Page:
170 The History of Wake Forest
cleaner did not have enough business to continue a second year, so they hung it
up. However, the barber shop continued to flourish under the direction of Lloyd
Howard.
Student Government President Zeke Creech was mainly interested in student
relations, especially race relations. However, Creech formed a task force to examine
parking policy when Parking Management issued 3,087 decals, although the campus
had only 2,739 parking spaces.
WAKE Radio celebrated its first decade on air. It was created in 1982, when
the University’s public radio station, WFDD, increased its broadcasting power and
eliminated student shows. At first, WAKE Radio was a Student Union committee
located in a former game room in the basement of Reynolda Hall. Now it resided in
Benson 512 and had converted its broadcasting from AM to FM cable.
The Old Gold and Black received a first-place award for excellence and seventeen
other awards from the North Carolina Intercollegiate Press Association. A text-only
edition was made available on the Internet through Wake Forest’s Gopher server,
known as Deacons Online. The first issue for the year provided new arrivals with
some interesting Wake Forest slang, including Tommy K, a nickname for President
Hearn; scoping, the cool, analytical process of determining the perfect date for the
night; and tunneling, the illegal act of crawling through dark, intensely hot mainte-
nance tunnels under the campus. In fact, the tunnels between Bostwick and Johnson
and Luter and Babcock residence halls were closed in the late fall due to concerns
about security and asbestos contamination.
In its December 3 preholiday issue, the Old Gold and Black listed the top ten gifts
students wanted for Christmas. In order, they were: 1) sleep, 2) clothes, 3) a Bowl
win, 4) money, 5) a car, 6) good grades, 7) a ski trip, 8) a CD player, 9) a job, and
10) a VCR. Sleep was the only wish likely to be gratified with some immediacy. The
Howler for 1991–1992 did not arrive on campus until October 26. Editor-in-chief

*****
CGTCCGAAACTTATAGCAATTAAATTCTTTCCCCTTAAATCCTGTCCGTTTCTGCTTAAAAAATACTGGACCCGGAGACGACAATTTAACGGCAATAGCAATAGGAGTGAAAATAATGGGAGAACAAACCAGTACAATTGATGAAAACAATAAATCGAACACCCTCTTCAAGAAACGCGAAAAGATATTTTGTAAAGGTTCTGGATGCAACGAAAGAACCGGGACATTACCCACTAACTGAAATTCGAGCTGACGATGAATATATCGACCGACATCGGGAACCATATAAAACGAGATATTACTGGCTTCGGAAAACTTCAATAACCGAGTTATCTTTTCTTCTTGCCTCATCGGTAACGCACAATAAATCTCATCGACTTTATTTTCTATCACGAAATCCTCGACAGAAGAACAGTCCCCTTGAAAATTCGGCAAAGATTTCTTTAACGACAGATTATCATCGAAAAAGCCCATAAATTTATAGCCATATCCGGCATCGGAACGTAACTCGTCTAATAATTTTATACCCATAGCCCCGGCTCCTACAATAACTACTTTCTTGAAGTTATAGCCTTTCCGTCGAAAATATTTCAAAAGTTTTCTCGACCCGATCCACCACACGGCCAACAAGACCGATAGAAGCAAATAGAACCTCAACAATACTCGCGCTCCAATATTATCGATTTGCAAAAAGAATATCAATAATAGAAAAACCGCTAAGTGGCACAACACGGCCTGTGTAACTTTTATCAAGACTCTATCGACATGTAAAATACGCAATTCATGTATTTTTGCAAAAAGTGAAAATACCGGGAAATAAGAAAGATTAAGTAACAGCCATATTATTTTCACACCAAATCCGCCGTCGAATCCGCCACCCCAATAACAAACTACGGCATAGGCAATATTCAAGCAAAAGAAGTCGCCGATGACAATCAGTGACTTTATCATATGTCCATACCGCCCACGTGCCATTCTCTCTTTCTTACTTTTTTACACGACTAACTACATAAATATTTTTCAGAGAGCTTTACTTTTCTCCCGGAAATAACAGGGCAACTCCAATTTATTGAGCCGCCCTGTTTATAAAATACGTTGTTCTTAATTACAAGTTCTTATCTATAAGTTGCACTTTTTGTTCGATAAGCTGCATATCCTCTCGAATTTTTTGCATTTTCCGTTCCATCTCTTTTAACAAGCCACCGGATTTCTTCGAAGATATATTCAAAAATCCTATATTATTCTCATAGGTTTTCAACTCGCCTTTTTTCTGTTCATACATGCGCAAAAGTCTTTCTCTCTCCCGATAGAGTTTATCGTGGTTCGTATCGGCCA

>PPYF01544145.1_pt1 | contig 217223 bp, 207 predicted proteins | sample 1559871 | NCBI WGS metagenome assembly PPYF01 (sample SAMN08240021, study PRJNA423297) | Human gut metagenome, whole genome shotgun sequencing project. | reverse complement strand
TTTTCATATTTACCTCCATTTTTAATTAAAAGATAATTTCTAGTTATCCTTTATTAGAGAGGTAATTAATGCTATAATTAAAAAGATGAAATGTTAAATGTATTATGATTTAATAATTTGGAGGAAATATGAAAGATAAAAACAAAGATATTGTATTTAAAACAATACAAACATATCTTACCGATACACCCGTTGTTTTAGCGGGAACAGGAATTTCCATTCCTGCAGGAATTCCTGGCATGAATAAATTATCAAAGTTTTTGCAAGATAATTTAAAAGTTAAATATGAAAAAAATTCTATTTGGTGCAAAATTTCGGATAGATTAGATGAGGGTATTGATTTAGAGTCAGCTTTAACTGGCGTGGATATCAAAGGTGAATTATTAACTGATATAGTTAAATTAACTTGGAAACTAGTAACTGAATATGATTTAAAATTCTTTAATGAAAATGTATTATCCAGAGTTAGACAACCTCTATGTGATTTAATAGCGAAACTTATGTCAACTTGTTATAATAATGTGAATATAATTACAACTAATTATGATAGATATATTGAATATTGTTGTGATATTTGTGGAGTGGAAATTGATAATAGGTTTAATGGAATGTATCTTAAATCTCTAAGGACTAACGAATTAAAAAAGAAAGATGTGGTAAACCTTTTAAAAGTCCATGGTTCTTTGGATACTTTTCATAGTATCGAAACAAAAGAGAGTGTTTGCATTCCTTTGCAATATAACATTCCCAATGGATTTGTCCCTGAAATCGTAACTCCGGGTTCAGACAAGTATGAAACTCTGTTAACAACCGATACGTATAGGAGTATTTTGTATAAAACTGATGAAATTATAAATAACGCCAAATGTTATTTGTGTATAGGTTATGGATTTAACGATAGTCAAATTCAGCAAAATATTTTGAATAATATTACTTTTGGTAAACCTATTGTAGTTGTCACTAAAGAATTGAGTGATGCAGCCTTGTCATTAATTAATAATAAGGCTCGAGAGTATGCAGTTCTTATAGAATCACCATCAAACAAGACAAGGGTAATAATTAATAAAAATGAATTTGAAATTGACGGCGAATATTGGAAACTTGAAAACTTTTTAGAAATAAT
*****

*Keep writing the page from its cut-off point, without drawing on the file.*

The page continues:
Marian House’s plan to make the yearbook “seamless” instead of divided into sec-
tions caused some delays.
Another non-University newspaper circulated on campus and became con-
troversial. It was the Wake Forest Critic. Financed by an outside group and edited
by junior John Meroney, it was published about once a month by the Wake Forest
Critic Society, an offshoot of the Carolina Critic Society, which founded a news-
paper in 1989. The University asked that its name be deleted from the masthead
because its presence erroneously implied a University affiliation. Critic stories often
contained personal opinions, attacks on individuals, and inaccurate information.
After charges of lying were brought against Meroney in an incident involving the
Black Student Association resulted in several mistrials, the Critic continued to pub-
lish but University judicial policies were more rigorously defined. These reforms
streamlined the judicial system from a patchwork of informal and inconsistent
procedures to a more uniform body of definitive guidelines designed to determine
the truth.
Since their inception in 1988, Presidential Scholarships had been awarded to
first-year students, but this year they were eliminated for upperclassman because
those who were qualified and had not had an opportunity to apply had graduated.
Outside of the Presidential Scholarships, Alexander Crowell, a senior, received a
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